Berniecrat Rob Quist Aims for Revolution Against Democratic Establishment

Sanders says, ‘If you do it here in Montana, we can do it in every state’

Congressional candidate Rob Quist and Sen. Bernie Sanders greet supporters during a campaign rally on May 20, 2017 in Butte, Mont. Justin Sullivan/Getty Images

On May 25, Montana congressional candidate Rob Quist will put the power of Bernie Sanders‘ progressive movement to the test in his fight against the Democratic establishment, which has failed to distribute resources to many parts of the country. This weekend, over 12,500 people came to rallies Sanders attended on behalf of Quist’s campaign in Billing and Bozeman. Rather than focus on anti-Trump rhetoric or the Russia scandal, Quist’s campaign has focused on health care.

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“The eyes of the country are on the great state of Montana,” Sanders told the crowd of 3,000 people in Butte, Mont. on May 20. “If you do it here in Montana, we can do it in every state.” During the Democratic primaries, Sanders defeated Clinton 51.6 percent to 44.2 percent in Montana. While Trump easily won the state in the general election, Democrat Steve Bullock managed to win the governorship. Sanders may have the winning formula for Democrats in Montana: a populist, grassroots approach that focuses on issues that impact the lives of working class, middle class and low income Americans. While the Democratic establishment largely ignored Kansas congressional candidate and Berniecrat James Thompson’s campaign in April 2017, Quist opted against accepting direct support from the DNC and DCCC, especially since the favorability rating of the national Democratic Party remains below 40 percent. However, they recently supported him with $400,000 in his campaign’s final stretch. If Quist manages to overcome his Republican opponent, it would prove that Sanders’ grassroots populist campaign strategy is a formidable way to beat Republicans.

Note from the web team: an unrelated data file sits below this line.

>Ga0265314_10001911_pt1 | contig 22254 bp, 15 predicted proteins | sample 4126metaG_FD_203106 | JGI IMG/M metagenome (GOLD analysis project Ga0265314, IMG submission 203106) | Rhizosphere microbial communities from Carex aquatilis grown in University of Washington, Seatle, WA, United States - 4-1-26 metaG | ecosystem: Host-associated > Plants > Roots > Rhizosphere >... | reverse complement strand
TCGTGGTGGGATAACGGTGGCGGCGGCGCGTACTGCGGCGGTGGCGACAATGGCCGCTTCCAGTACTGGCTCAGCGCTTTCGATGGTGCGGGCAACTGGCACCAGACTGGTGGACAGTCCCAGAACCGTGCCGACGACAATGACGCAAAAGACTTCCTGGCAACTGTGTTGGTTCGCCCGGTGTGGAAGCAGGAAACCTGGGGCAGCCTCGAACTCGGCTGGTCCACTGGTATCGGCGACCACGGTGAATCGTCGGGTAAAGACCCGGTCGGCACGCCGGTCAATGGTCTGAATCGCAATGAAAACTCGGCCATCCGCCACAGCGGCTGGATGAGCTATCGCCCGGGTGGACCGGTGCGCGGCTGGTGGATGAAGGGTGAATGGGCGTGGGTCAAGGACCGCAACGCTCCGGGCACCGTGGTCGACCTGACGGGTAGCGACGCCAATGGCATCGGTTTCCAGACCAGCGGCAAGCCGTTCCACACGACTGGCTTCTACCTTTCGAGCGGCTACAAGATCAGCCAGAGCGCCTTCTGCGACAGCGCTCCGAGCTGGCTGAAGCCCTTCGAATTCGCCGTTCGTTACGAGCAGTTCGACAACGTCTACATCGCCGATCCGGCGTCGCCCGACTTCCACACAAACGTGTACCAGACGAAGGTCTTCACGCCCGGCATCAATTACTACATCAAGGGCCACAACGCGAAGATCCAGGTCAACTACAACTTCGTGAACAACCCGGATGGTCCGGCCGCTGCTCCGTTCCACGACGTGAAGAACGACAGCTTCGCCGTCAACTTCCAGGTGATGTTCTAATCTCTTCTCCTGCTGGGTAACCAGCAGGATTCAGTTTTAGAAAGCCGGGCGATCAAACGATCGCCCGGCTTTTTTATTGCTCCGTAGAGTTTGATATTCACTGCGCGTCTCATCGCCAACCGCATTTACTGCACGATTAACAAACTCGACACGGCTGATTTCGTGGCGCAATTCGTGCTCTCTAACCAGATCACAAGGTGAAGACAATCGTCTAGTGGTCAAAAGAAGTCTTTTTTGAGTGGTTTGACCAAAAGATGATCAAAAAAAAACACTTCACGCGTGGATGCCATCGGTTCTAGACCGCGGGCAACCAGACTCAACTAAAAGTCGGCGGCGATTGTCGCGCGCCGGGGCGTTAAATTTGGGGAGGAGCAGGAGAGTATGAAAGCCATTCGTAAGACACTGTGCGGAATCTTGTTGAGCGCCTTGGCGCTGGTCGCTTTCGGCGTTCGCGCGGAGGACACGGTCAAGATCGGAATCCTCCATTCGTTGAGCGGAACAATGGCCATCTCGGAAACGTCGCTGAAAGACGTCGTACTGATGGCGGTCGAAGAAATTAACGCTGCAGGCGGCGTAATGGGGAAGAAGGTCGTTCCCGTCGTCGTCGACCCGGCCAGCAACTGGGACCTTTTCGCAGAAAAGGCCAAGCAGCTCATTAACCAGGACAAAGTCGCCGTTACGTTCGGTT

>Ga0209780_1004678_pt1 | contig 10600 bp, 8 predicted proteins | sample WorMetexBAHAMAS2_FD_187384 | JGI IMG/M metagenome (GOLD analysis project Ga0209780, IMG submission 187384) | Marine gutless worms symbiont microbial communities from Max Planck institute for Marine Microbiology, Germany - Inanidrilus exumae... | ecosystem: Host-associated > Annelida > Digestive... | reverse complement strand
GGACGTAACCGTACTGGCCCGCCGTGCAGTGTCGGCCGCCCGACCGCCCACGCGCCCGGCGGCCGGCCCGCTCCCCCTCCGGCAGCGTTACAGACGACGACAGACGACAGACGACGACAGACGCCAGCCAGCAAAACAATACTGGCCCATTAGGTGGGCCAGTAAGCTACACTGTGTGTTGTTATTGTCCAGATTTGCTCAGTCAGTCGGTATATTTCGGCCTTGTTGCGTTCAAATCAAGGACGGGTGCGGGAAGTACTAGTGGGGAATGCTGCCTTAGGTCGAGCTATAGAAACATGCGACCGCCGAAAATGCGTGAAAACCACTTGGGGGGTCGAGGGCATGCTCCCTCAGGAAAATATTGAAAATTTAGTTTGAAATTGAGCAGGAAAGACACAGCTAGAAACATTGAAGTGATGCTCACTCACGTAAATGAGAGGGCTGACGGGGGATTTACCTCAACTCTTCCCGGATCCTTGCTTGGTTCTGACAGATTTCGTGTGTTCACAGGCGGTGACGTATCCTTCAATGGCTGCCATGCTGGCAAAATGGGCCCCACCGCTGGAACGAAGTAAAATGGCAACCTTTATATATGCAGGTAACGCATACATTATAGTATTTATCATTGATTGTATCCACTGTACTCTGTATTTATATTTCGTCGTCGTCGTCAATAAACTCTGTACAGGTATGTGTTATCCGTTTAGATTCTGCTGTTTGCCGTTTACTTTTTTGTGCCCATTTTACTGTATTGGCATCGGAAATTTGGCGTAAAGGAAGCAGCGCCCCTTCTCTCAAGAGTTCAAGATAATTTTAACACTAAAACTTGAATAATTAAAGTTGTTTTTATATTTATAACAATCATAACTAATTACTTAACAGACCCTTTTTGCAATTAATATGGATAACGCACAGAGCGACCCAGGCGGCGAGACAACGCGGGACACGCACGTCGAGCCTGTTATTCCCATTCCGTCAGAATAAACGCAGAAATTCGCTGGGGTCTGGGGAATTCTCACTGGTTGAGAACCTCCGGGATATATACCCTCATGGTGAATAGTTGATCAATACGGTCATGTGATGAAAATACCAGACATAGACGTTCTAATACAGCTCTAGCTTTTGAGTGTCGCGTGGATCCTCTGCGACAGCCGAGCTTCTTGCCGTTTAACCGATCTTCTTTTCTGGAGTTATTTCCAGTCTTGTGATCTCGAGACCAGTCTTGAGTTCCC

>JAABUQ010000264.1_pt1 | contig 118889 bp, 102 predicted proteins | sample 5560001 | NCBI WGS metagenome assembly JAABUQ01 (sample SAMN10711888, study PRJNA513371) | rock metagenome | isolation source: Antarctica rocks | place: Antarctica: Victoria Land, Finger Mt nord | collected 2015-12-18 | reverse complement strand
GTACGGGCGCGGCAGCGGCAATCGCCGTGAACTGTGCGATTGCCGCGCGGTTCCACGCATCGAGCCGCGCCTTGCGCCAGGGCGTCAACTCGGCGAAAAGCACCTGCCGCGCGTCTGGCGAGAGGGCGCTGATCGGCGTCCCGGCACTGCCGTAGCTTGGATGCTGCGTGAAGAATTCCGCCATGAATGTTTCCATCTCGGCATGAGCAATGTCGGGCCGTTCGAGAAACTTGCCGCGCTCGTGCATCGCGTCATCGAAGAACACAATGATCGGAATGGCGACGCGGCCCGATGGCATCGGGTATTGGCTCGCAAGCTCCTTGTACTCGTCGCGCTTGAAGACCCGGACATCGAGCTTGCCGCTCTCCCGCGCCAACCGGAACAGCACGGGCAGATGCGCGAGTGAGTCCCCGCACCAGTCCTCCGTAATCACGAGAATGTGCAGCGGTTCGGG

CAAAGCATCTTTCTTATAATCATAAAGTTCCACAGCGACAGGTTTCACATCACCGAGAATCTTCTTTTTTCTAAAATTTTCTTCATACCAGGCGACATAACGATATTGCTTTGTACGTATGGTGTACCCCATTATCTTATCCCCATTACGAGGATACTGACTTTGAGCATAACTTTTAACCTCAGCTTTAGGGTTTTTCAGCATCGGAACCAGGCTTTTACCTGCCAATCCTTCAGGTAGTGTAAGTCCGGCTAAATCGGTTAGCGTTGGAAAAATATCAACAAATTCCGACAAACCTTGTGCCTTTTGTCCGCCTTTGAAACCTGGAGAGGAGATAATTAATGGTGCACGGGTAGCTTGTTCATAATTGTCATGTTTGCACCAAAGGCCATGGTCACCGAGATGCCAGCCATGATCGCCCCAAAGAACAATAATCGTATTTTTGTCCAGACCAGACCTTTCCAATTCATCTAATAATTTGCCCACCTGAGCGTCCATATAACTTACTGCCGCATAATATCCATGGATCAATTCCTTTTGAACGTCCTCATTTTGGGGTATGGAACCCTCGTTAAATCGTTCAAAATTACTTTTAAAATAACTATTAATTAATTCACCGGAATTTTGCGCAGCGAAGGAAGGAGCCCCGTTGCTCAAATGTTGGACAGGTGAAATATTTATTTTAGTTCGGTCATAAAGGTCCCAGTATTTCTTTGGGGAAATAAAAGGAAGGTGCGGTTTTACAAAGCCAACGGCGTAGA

The DNC and DCCC have been working on their campaign strategies, using special election congressional candidate Jon Ossoff as an experiment for the 2018 midterms. He’s raised an unprecedented amount of money for a congressional race, and the Democratic establishment hopes to validate their preferred strategy of focusing on wealthy suburbs where Mitt Romney voters in 2012 voted for Hillary Clinton in 2016. Ossoff has embraced the image of a fiscal conservative, recently outlining a plan to cut $16 billion in “wasteful spending.” His opponent portrayed him as a Democrat feigning to be Republican to woo Republican voters, and historically voters haven’t been swayed by Democrats embracing the center to try to win elections. Ossoff’s candidacy is banking on capitalizing on anti-Trump sentiment. The strategy allows Democrats to remain in the pockets of corporate and wealthy donors without having to focus on issues that voters care about.

On May 22, Politico reported that the Democratic establishment is trying to repeat successful strategies from 2006, seeking advice from controversial Chicago Mayor Rahm Emanuel on how to recoup their losses in the 2018 midterm elections. Rather than enact reforms, the establishment is doubling down on failed strategies, hoping to make them work in the Trump era. Rahm Emanuel, who met with Secretary of Education Betsy Devos in April 2017, represents the corrupt, unpopular establishment wing of the Democratic Party, which has courted the forces that enabled Trump’s victory while driving the Democratic Party into the ground. The party’s establishment shields itself behind a veil of “pragmatism” to justify not adopting progressive policies popular with voters and deflects with crafted responses written by the industries that fill their donation coffers. Progressives want to reform this wing of the party. The establishment reduces their advances to “purity tests” and pejoratively compares progressives to the Republican Tea Party.

Bernie Sanders’ campaign strategies and efforts in conjunction with Our Revolution and other progressive organizations show a stark contrast to the Democratic establishment’s status quo. Given Sanders’ increased popularity since Trump assumed office, the momentum is in favor of activists and progressives pushing for change.

Berniecrat Rob Quist Aims for Revolution Against Democratic Establishment